Equality in sports ought to be a given, so the fact that professional women participants still generally earn less than their male equivalents is a scandal.
The Gender Balance in Global Sport report just published has found what it calls a 'vast' wage gap still existing, two years after first highlighting the problem.
Claire Braund, executive director of Women on Boards, which commissioned the review, suggests that the explanation for the bias is a perception that "women's sport is not as physical and not as good to watch."
More likely it shows that the sponsors of sports, whose support makes them viable and sometimes even rich in the first place, are getting away with enabling a talent 'apartheid' on gender grounds for their own immediate commercial ends.
But equal pay is equal pay. And it should be applied to professional sport just as it is to other forms of employment. The fact that it isn't is helping to perpetuate myths about women's skills.
Sport is a very public, observed showcase for human talent, drive and excellence: all qualities that are widely valued by society. By allowing women to be paid less for what they do as work we are sending out a subtle, broader message that men are just 'better' and this cascades down into lower pay generally, fewer opportunities and just plain sexism.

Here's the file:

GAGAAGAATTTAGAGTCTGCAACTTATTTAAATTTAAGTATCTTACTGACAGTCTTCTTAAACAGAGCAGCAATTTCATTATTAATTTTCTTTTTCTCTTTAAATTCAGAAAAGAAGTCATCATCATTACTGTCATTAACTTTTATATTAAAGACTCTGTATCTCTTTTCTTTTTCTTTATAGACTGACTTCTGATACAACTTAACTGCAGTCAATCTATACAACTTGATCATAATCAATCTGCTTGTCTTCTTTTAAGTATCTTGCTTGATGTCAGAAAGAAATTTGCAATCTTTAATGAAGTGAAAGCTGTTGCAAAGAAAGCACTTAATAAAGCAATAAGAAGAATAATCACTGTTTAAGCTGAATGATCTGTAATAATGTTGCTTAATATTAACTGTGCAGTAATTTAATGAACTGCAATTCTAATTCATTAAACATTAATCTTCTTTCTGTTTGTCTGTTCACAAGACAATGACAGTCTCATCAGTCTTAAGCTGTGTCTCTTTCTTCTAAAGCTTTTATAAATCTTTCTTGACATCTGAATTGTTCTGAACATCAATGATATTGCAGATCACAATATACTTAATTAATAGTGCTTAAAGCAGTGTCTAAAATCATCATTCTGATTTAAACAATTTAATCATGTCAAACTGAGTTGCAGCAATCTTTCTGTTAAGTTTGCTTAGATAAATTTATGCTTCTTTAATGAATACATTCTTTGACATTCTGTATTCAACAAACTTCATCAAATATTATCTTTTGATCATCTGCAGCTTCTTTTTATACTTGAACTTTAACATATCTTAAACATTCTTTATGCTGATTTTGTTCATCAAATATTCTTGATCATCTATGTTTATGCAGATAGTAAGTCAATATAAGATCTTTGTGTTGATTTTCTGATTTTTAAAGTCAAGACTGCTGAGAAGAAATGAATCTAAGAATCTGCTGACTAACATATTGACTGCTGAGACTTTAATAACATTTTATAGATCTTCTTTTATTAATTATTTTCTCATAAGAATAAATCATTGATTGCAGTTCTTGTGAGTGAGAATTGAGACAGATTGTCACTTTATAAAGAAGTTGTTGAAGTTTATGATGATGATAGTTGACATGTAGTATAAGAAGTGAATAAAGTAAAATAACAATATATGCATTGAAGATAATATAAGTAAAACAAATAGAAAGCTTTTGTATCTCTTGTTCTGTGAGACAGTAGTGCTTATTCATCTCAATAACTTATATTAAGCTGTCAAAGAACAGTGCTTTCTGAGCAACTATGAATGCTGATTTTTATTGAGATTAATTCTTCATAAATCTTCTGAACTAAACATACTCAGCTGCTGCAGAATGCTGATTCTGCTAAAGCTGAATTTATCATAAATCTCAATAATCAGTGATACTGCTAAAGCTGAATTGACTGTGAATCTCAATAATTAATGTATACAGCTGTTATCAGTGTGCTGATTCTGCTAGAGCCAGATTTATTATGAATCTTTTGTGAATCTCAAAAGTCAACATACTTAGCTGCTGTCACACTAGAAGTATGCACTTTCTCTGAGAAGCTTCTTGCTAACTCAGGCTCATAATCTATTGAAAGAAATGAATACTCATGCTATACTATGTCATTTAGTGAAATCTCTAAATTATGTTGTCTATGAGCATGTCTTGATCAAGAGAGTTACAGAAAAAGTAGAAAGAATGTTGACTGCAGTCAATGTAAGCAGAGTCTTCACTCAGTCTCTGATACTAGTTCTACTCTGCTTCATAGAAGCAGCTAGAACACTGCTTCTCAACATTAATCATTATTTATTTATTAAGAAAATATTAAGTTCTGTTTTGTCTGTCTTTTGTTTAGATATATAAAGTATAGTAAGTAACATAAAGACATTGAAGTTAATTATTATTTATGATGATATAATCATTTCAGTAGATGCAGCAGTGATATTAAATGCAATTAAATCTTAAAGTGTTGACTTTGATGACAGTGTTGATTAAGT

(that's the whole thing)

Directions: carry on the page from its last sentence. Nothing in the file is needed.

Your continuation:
The irritation is that nobody is calling out the corporations that pour money into selective sports. There is clearly a connection between money in and talent out. Just look at the success of Team GB this year, The trouble is that it only becomes truly visible once every four years: Where sponsorship is evenly distributed at the Olympics a watching audience is prepared to be enthralled by brilliance from any gender.
But at all other times something more insidious happens. The big money that can make a sport flourish is channelled in conservative ways to meet short-term financial goals. There is no reward, it seems, for taking a risk, so why bother?
A cycle is then maintained where money breeds excellence, which in turn breeds interest and more money. Just look at Premier League football and the huge money pumped into that.
Yet there is no reason why women's football should not be as popular as the male game, It is just cultural conditioning. But that conditioning is currently reinforced by commercial sponsorship that supports rather than challenges it.
We need to see determined pressure put on sponsors to use their money to change the bias, not merely lean into it still further.
Sponsorship is obviously self-interested, but those who provide it can create interest, too, instead of being mere servants to it. Their involvement can offer approval and validation to a sport, not least because a trusted brand is a powerful force in society. More of them should see sponsoring sport not just as a narrow marketing opportunity, but a social one.
With prejudices being challenged all the time in society, and equal pay now a given in most, why should there be unequal sponsorship of sport? In many sports, sponsorship is effectively part of the pay for those doing the physical bit. Those who provide it should be held to the same standards as if IT was just another workplace. Equal pay for equal play would be a great legacy from the Rio Olympics.